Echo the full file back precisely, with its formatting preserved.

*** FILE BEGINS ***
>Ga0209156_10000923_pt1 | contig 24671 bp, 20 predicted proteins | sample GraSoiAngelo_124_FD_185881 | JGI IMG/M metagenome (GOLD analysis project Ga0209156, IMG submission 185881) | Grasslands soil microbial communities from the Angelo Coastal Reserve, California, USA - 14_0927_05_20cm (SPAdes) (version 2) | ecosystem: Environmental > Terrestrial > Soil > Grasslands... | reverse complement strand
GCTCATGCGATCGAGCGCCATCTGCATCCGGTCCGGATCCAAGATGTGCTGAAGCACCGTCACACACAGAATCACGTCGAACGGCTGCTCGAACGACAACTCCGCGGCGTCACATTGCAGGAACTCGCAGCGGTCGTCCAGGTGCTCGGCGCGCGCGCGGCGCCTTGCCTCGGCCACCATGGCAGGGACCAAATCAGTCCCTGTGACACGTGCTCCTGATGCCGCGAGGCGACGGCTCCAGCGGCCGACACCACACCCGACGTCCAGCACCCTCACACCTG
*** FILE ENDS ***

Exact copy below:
>Ga0209156_10000923_pt1 | contig 24671 bp, 20 predicted proteins | sample GraSoiAngelo_124_FD_185881 | JGI IMG/M metagenome (GOLD analysis project Ga0209156, IMG submission 185881) | Grasslands soil microbial communities from the Angelo Coastal Reserve, California, USA - 14_0927_05_20cm (SPAdes) (version 2) | ecosystem: Environmental > Terrestrial > Soil > Grasslands... | reverse complement strand
GCTCATGCGATCGAGCGCCATCTGCATCCGGTCCGGATCCAAGATGTGCTGAAGCACCGTCACACACAGAATCACGTCGAACGGCTGCTCGAACGACAACTCCGCGGCGTCACATTGCAGGAACTCGCAGCGGTCGTCCAGGTGCTCGGCGCGCGCGCGGCGCCTTGCCTCGGCCACCATGGCAGGGACCAAATCAGTCCCTGTGACACGTGCTCCTGATGCCGCGAGGCGACGGCTCCAGCGGCCGACACCACACCCGACGTCCAGCACCCTCACACCTG